From Rugby to the French Riviera - in search of William Webb Ellis

Writer John Phillpott visited a town on the French Riviera and discovered the grave of a man who, 200 years ago, single-handedly created a sport that is now played and venerated throughout the world…
Watch more of our videos on Shots! 
and live on Freeview channel 276
Visit Shots! now

High above this small town on the French Riviera lies the grave of a former schoolboy who - in a single, historic act of impetuosity – laid the foundations of an entirely new sport.

Over two centuries, this same sport would go on to conquer the world, its name eventually known in every corner of the planet.

Hide Ad
Hide Ad

That game would be called Rugby Football, named after the public school that witnessed its birth.

The grave of William Webb Ellis. Photo: By Baltar100 - Own work, CC BY-SA 4.0, grave of William Webb Ellis. Photo: By Baltar100 - Own work, CC BY-SA 4.0,
The grave of William Webb Ellis. Photo: By Baltar100 - Own work, CC BY-SA 4.0,

Its creator was, of course, a certain William Webb-Ellis, who according to legend ‘picked up the ball and ran.’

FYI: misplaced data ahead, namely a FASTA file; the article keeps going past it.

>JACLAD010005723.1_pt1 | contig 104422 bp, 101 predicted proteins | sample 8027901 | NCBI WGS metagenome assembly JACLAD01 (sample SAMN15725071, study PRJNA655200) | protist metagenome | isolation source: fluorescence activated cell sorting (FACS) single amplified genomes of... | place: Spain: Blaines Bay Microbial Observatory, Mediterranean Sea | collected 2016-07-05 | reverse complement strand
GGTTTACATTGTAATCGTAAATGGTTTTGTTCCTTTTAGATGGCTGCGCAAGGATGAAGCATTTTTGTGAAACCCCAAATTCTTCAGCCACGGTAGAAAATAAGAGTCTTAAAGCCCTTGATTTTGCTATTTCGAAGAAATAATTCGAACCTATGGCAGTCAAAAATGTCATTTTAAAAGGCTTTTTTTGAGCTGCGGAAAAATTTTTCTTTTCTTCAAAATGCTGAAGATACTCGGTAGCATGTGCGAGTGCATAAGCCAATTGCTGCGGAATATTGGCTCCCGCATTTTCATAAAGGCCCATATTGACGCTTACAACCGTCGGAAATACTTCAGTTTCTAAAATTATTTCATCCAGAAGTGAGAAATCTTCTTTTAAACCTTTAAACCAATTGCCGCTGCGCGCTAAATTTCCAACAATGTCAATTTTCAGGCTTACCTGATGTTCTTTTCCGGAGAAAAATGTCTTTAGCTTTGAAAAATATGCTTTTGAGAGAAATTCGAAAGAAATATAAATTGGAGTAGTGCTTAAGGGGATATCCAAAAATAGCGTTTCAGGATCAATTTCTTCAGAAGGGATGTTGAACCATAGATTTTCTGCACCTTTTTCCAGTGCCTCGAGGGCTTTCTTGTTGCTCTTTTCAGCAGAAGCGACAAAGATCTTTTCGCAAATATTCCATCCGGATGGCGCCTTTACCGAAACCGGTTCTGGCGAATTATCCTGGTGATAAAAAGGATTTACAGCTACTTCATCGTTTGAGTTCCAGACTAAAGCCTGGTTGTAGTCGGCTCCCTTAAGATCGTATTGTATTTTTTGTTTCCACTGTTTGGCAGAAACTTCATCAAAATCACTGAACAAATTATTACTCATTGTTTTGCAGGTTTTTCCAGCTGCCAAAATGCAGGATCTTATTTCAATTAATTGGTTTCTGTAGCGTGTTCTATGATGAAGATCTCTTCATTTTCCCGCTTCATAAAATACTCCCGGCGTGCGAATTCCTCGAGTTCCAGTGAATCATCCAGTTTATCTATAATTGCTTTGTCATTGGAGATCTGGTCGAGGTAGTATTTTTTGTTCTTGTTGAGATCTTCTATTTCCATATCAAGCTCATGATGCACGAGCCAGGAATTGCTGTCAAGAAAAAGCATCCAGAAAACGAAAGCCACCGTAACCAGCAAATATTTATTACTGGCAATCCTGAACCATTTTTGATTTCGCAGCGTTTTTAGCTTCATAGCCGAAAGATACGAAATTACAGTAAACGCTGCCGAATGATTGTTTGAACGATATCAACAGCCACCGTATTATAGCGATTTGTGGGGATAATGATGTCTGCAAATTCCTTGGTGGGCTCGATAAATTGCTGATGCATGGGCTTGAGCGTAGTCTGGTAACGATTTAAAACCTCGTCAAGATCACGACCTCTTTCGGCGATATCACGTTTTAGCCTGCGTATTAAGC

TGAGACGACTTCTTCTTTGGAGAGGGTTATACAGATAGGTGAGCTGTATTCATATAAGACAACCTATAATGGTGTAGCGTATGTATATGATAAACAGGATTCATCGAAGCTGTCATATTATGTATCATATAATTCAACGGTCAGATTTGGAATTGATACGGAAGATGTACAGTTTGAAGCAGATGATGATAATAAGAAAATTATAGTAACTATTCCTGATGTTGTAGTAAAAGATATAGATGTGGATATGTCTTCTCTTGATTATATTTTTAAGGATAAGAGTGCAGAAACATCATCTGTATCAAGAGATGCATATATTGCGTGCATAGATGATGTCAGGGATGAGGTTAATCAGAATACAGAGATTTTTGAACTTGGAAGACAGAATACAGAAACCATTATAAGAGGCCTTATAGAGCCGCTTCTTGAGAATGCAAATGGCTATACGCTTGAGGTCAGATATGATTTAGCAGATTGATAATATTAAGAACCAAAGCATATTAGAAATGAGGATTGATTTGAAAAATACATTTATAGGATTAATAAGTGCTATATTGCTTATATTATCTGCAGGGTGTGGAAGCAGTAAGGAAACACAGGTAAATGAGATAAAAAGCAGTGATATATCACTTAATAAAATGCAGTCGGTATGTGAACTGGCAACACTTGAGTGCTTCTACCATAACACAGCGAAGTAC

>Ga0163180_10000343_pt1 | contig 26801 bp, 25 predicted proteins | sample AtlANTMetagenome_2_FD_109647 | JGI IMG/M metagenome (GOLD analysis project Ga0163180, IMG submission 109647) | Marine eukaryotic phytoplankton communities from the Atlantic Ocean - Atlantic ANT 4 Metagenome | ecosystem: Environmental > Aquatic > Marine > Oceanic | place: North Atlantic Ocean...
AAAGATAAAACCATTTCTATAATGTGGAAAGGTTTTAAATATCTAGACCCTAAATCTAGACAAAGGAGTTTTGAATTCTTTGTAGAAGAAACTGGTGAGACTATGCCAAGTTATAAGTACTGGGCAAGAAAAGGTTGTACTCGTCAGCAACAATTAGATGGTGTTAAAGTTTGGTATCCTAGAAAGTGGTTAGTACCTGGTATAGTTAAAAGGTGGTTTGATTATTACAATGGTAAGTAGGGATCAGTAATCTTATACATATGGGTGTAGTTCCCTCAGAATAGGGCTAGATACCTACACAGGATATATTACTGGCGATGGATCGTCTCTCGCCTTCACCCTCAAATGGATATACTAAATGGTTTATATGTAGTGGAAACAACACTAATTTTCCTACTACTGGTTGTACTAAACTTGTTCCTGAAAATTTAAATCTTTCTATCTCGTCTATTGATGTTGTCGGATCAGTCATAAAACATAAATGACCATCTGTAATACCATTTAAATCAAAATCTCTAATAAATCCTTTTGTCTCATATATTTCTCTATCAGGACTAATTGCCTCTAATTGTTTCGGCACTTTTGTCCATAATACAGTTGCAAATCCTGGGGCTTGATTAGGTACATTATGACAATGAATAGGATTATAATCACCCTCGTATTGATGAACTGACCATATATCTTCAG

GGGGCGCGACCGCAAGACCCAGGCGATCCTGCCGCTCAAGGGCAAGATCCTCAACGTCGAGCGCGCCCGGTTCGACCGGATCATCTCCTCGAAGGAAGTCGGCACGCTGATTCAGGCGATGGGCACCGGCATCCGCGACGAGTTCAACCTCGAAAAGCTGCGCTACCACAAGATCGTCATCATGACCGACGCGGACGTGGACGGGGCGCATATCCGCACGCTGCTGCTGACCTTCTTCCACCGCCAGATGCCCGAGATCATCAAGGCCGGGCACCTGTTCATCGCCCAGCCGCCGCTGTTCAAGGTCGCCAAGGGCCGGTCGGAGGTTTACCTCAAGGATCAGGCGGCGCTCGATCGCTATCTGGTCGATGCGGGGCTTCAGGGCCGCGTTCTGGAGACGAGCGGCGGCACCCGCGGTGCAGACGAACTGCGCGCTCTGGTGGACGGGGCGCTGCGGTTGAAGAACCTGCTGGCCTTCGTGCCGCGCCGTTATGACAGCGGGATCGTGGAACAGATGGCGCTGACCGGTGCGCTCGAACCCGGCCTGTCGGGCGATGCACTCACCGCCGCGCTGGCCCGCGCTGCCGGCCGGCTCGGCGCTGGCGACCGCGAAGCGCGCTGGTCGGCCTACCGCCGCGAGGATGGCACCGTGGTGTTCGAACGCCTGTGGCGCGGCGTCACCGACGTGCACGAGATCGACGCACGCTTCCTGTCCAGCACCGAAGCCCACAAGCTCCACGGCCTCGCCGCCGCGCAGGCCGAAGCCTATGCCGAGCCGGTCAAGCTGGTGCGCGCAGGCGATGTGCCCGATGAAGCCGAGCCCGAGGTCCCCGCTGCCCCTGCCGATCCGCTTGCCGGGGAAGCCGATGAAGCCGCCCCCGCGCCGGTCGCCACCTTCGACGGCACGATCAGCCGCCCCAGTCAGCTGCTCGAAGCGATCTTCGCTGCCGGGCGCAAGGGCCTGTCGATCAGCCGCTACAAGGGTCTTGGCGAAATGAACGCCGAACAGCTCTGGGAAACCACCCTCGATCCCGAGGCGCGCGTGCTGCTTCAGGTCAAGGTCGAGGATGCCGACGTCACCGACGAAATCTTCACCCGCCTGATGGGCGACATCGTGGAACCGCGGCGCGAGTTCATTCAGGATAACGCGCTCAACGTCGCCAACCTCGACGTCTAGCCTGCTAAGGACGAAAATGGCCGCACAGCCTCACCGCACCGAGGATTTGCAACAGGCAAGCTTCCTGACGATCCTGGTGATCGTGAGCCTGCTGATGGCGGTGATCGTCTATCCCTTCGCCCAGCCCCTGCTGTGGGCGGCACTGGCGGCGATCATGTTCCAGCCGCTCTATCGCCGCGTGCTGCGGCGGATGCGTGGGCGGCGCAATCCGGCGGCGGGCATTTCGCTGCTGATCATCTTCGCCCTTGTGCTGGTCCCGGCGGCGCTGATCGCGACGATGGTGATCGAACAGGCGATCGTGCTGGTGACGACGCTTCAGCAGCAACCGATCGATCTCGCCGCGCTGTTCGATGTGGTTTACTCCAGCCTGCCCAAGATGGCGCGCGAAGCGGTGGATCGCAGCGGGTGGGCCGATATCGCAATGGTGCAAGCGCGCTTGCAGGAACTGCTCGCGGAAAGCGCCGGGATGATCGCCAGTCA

This year marks the 200th anniversary of his feat, and although some rugby historians discount the story as a myth, the presence of his statue outside Rugby School in our Warwickshire town would appear to suggest that most people – and particularly players and the fans themselves – are quite happy to accept the universally-known account as being the truth.

William Webb-Ellis was born in Salford, Lancashire, in 1806, the younger of three sons of James Ellis, a cornet in the 7th Dragoon Guards.

Hide Ad
Hide Ad

The eldest son, James, died aged three, and the second son, Thomas, of Dunchurch, near Rugby, became a surgeon.

This one's not a turning off Bilton Road...This one's not a turning off Bilton Road...
This one's not a turning off Bilton Road...

Britain was at that time engaged in a desperate struggle in Spain and Portugal against revolutionary France, which caused the death of many British soldiers. William's father had been killed in one of the numerous actions that took place at that time.

After Webb-Ellis’s father was killed during a cavalry action against the French near Albuera, Spain, in 1812, his widow received an army pension and moved to Rugby, so that William and his brother Thomas could receive an education at Rugby School with no cost, as they were pupils living within a radius of 10 miles from Rugby Clock Tower.

William attended the school in Town House from 1816 to 1825. The incident in which he is said to have caught the ball in his arms during a football match – which was allowed – but then ran with it, this being very much against the rules, occurred during the latter half of 1823.

Hide Ad
Hide Ad

After leaving Rugby in 1826, aged 20, he went to Brasenose College, Oxford.

Upon finishing university, he entered the Church, and became chaplain of St George’s Chapel, Albemarle Street, London, and then rector of St Clement Danes in the Strand.